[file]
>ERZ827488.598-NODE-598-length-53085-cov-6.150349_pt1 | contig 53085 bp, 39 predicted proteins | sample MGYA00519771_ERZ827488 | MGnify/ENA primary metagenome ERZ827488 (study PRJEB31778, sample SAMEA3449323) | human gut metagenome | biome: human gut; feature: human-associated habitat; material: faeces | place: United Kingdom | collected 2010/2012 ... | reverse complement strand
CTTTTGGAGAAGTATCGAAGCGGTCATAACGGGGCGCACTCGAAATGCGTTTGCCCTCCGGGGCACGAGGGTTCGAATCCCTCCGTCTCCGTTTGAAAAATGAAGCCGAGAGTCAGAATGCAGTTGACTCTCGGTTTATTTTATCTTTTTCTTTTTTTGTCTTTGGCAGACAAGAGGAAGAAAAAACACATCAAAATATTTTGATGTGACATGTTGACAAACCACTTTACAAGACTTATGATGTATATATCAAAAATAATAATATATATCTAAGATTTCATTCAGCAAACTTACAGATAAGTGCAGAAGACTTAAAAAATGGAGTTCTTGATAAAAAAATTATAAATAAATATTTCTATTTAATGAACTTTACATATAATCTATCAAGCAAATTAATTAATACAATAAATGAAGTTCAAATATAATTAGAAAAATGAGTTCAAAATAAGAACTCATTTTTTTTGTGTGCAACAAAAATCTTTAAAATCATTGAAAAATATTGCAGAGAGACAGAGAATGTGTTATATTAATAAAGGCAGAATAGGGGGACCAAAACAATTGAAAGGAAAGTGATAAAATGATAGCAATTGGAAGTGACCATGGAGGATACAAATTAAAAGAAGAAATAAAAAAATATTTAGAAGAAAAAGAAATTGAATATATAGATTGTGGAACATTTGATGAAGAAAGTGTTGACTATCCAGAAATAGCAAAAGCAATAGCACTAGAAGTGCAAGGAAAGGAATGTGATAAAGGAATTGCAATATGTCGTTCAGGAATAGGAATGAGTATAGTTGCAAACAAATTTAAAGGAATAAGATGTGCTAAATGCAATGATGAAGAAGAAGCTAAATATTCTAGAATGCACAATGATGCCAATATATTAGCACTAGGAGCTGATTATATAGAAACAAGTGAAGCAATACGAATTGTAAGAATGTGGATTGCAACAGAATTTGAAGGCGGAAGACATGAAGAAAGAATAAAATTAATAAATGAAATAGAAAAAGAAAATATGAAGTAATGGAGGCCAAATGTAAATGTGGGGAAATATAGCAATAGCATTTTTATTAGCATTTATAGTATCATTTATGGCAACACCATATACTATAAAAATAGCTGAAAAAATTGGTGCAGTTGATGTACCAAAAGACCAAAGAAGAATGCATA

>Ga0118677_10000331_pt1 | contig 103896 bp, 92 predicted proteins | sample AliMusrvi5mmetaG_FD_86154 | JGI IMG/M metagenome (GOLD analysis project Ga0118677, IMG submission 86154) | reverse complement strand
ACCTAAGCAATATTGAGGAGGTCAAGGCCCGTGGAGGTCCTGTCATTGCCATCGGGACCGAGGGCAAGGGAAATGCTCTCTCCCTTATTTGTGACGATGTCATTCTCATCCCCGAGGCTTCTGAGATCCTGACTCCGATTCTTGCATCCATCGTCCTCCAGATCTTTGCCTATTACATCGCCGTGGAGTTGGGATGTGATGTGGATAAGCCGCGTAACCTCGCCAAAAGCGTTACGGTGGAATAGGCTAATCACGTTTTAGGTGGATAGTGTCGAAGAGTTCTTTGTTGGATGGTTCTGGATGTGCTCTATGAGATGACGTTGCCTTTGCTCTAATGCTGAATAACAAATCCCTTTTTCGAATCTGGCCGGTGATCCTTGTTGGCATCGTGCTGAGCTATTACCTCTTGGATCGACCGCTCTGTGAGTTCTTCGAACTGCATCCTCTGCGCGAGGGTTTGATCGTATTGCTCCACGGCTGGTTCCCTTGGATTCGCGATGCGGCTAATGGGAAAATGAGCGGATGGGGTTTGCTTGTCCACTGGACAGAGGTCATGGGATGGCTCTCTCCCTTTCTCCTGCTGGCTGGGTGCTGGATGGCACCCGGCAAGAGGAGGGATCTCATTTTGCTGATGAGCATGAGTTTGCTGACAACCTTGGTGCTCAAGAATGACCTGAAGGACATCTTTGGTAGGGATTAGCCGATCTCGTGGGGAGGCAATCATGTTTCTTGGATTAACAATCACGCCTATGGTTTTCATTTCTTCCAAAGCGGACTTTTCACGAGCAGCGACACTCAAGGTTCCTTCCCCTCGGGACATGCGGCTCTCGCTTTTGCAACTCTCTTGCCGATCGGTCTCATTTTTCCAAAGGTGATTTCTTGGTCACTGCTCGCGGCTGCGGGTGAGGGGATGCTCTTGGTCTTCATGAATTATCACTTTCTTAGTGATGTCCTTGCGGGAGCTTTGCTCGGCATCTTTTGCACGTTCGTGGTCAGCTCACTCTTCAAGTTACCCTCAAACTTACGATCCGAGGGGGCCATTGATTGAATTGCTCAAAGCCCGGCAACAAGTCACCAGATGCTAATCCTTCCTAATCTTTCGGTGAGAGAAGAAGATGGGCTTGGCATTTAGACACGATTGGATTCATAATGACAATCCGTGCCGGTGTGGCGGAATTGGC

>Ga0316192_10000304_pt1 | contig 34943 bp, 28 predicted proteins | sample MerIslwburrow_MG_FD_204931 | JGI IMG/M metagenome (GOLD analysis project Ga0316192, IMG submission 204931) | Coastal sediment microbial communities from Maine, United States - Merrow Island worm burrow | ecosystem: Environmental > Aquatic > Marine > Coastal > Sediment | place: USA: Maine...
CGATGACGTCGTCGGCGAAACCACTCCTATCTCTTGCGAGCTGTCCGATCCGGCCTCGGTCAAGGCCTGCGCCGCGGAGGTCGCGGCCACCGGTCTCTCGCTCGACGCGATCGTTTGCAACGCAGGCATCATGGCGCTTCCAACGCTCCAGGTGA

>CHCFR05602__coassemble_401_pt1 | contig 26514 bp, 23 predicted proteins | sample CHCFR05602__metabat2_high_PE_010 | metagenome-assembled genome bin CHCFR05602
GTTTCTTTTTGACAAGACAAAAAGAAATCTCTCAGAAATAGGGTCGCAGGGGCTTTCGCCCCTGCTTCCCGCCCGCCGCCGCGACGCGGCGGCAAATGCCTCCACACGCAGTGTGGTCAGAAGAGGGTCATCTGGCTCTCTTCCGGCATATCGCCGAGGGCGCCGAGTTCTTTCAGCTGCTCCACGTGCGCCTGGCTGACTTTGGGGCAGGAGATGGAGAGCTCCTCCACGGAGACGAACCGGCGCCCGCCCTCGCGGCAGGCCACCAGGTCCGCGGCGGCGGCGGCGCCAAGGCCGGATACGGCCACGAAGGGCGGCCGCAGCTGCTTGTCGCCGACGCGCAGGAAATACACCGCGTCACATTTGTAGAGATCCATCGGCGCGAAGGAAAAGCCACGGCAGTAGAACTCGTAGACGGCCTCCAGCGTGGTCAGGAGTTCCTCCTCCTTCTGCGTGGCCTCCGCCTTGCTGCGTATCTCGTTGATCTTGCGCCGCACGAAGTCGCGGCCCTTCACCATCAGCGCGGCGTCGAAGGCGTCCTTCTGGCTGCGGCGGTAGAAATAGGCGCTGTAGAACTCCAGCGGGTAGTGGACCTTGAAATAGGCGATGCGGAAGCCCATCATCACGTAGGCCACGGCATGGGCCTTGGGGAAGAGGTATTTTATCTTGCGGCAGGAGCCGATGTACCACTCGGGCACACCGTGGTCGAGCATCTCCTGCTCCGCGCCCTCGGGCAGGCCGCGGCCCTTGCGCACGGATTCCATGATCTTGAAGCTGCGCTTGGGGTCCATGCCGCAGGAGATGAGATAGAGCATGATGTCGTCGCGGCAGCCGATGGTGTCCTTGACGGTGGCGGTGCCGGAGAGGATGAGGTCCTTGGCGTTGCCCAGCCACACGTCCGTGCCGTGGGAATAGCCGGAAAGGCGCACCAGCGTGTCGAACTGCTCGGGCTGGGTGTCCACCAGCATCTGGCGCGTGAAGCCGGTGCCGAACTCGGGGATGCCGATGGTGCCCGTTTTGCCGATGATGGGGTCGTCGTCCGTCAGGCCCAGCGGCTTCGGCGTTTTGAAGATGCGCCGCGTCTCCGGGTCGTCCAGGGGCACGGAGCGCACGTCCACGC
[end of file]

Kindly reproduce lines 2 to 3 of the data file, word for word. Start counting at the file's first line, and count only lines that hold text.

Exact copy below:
CTTTTGGAGAAGTATCGAAGCGGTCATAACGGGGCGCACTCGAAATGCGTTTGCCCTCCGGGGCACGAGGGTTCGAATCCCTCCGTCTCCGTTTGAAAAATGAAGCCGAGAGTCAGAATGCAGTTGACTCTCGGTTTATTTTATCTTTTTCTTTTTTTGTCTTTGGCAGACAAGAGGAAGAAAAAACACATCAAAATATTTTGATGTGACATGTTGACAAACCACTTTACAAGACTTATGATGTATATATCAAAAATAATAATATATATCTAAGATTTCATTCAGCAAACTTACAGATAAGTGCAGAAGACTTAAAAAATGGAGTTCTTGATAAAAAAATTATAAATAAATATTTCTATTTAATGAACTTTACATATAATCTATCAAGCAAATTAATTAATACAATAAATGAAGTTCAAATATAATTAGAAAAATGAGTTCAAAATAAGAACTCATTTTTTTTGTGTGCAACAAAAATCTTTAAAATCATTGAAAAATATTGCAGAGAGACAGAGAATGTGTTATATTAATAAAGGCAGAATAGGGGGACCAAAACAATTGAAAGGAAAGTGATAAAATGATAGCAATTGGAAGTGACCATGGAGGATACAAATTAAAAGAAGAAATAAAAAAATATTTAGAAGAAAAAGAAATTGAATATATAGATTGTGGAACATTTGATGAAGAAAGTGTTGACTATCCAGAAATAGCAAAAGCAATAGCACTAGAAGTGCAAGGAAAGGAATGTGATAAAGGAATTGCAATATGTCGTTCAGGAATAGGAATGAGTATAGTTGCAAACAAATTTAAAGGAATAAGATGTGCTAAATGCAATGATGAAGAAGAAGCTAAATATTCTAGAATGCACAATGATGCCAATATATTAGCACTAGGAGCTGATTATATAGAAACAAGTGAAGCAATACGAATTGTAAGAATGTGGATTGCAACAGAATTTGAAGGCGGAAGACATGAAGAAAGAATAAAATTAATAAATGAAATAGAAAAAGAAAATATGAAGTAATGGAGGCCAAATGTAAATGTGGGGAAATATAGCAATAGCATTTTTATTAGCATTTATAGTATCATTTATGGCAACACCATATACTATAAAAATAGCTGAAAAAATTGGTGCAGTTGATGTACCAAAAGACCAAAGAAGAATGCATA

>Ga0118677_10000331_pt1 | contig 103896 bp, 92 predicted proteins | sample AliMusrvi5mmetaG_FD_86154 | JGI IMG/M metagenome (GOLD analysis project Ga0118677, IMG submission 86154) | reverse complement strand